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SB 1298: Education Information System (2008)


SB 1298 (2008), which Senator Simitian co-authored with Senator Darrell Steinberg, takes California several steps forward towards establishing a comprehensive, longitudinal, pre-K through workforce education data system in California. This data system is necessary because:

  • California lacks the information we need to asses education policy decisions at the state and local level,
  • because the state should do more to help districts improve instruction and learning through the use of better information, and
  • because better information could help us identify cost savings and target resources to the kids who need it most.

After this bill passed the Legislature, Senator Simitian sent a letter to the Governor urging his signature on this bill. 

For more information, you can read the SB 1298 "Fact Sheet" prepared by a member of Senator Simitian's staff.

Final Status and Text

SB 1298 is no longer active. Its final status was:
Signed into Law

You can read its final text on the Legislature's Bill Information site.

Background Information

Need For The Bill: Why Do We Need A Comprehensive, Longitudinal Data System?
1. We don’t have the information necessary to meaningfully evaluate policy and investments or inform instruction and learning.  This is the conclusion of a number of widely-regarded analyses of the state of education in California, including the “Getting Down to Facts,” “Closing the Achievement Gap,” and “Students First” reports; and the conclusion of the editorial boards of the Los Angeles Times, San Jose Mercury News, the Sacramento Bee, the Contra Costa Times, and the Press Enterprise.

2. The opportunity cost to not having good information is too high.  According to a recent RAND Education research report, better data systems could help us improve articulation between the segments, provide for a more appropriate allocation of students across the segments (especially in higher ed), and could help us identify potential cost savings.  Better information could also improve resource and policy decisions at both the state and local level.

3. California’s existing education data systems, while a good start, were designed primarily to comply with the federal “No Child Left Behind” act and will not be able to answer questions of concern to state legislators and other policy makers, such as:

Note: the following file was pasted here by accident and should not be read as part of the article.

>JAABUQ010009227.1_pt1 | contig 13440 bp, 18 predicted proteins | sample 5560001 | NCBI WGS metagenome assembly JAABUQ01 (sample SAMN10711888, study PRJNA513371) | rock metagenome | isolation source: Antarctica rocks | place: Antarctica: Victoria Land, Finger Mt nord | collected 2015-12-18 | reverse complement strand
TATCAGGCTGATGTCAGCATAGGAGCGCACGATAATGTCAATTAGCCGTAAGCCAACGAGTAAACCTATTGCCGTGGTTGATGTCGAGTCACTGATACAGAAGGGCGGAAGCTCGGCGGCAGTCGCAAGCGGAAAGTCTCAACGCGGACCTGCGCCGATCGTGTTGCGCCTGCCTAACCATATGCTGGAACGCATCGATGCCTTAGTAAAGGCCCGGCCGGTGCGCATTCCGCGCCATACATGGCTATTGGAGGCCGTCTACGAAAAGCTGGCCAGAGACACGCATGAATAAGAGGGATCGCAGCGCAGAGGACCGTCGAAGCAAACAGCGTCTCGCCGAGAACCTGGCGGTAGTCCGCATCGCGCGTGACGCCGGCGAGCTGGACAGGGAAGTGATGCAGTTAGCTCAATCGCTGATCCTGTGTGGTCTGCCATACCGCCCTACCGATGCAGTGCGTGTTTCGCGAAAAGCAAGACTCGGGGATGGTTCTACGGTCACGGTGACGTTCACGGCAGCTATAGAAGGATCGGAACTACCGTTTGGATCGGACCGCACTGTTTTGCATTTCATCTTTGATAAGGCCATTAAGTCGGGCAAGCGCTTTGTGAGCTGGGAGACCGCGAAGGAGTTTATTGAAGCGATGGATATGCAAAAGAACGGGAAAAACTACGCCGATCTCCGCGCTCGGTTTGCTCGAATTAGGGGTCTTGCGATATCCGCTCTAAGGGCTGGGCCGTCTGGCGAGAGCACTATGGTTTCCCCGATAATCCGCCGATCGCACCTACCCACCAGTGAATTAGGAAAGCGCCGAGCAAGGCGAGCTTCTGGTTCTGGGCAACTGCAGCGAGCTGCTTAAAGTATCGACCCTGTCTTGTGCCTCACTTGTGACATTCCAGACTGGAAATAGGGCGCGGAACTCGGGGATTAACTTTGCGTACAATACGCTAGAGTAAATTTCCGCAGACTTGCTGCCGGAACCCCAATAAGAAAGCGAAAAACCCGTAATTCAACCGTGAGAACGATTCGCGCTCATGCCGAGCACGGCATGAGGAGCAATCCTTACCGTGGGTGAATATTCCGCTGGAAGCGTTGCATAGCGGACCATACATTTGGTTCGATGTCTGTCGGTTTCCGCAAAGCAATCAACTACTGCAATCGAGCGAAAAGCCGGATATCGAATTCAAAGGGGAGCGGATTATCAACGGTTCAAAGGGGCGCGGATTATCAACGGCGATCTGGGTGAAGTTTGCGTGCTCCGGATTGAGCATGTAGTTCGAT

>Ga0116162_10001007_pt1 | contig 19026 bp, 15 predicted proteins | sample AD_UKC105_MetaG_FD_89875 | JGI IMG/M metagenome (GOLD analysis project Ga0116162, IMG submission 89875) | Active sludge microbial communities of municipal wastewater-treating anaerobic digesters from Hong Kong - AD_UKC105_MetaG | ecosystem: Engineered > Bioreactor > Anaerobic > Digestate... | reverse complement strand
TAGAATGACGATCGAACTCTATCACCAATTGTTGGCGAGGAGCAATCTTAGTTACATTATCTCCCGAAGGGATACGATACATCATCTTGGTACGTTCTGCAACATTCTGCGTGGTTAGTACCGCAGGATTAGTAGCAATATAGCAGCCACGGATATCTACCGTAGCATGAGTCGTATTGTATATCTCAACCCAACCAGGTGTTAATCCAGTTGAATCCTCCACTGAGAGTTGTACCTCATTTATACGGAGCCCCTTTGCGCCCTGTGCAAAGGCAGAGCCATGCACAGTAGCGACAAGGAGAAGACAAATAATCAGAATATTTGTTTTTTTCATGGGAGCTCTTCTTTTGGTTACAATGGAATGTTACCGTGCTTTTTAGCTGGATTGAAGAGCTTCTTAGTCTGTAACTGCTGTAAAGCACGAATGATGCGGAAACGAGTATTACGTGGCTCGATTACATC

• What is the impact of quality preschool on the achievement gap?
• How can we ensure that every child is reading by third grade?
• What strategies are most effective with specific populations, such as special education students, students in foster care, or students in alternative education?
• What high school performance indicators are the best predictors of student success in college or the workplace?

4. Complicating matters, our existing education data systems are highly fragmented.  We can’t communicate seamlessly across segments—such as early education, K-12 and higher education—or across time, so it is difficult to analyze the performance of our education system as a whole and over time.  It is even difficult to communicate between K-12 districts.  It can take weeks or months for records to arrive when a student transfers between districts.

5. No one in the existing governance structure is responsible, or has the authority, to provide a comprehensive, integrated education data system. California currently has over 150 different sources of data, across tens of state agencies, which would be useful for a comprehensive analysis of our education system.  If you narrow the parameters to count only the key systems like CalPADS and the core systems from higher ed, there are eight state education data systems that need to be linked.

Additionally, in order to analyze education outcomes or better serve specific populations, linkages to non-education data sets—such as workforce data—may be particularly useful. If you add just the key data sets from non-education sources to the mix, then there are approximately 20 data systems that will need to be pulled together if the vision of a comprehensive, longitudinal data system is to be realized.

However, these existing information systems were developed to meet various, specific, and unique institutional needs. Their integration will require focused, intense, and independent institutional volition—tied to accountability—if it is to be successful.

What This Bill Would Do
Simply put, this bill would do three really important and relatively low-cost things.  It would:

  1. convene a high-level working group to decide the best the governance structure for the comprehensive education data system; 
  2. direct the State Chief Information Office (CIO), in consultation with educators and education policymakers, to prepare a strategy plan outlining a clear path for technical implementation; and
  3. require the various education segments to begin using a common student identifier, so that once a governance structure and technical architecture are in place we can begin linking records from pre-k through the university with relative ease and speed.

More Information and Studies

The following are editorials from major California newspapers in support of better educational data systems.


Charts and Graphs

Systems Map of Key Collections: These PowerPoint slides represent a working draft illustration of key data collections currently maintained across various California agencies.

How Can I Help?

If your organization supports SB 1298, please send Senator Simitian a letter of support.  You can use this sample letter as the basis for your own.

News & Press Releases about SB 1298

03/07/2009 - Effective data can save money and kids

09/29/2008 - Simitian Bill Is "The Necessary Next Step To Improve Our Public Schools"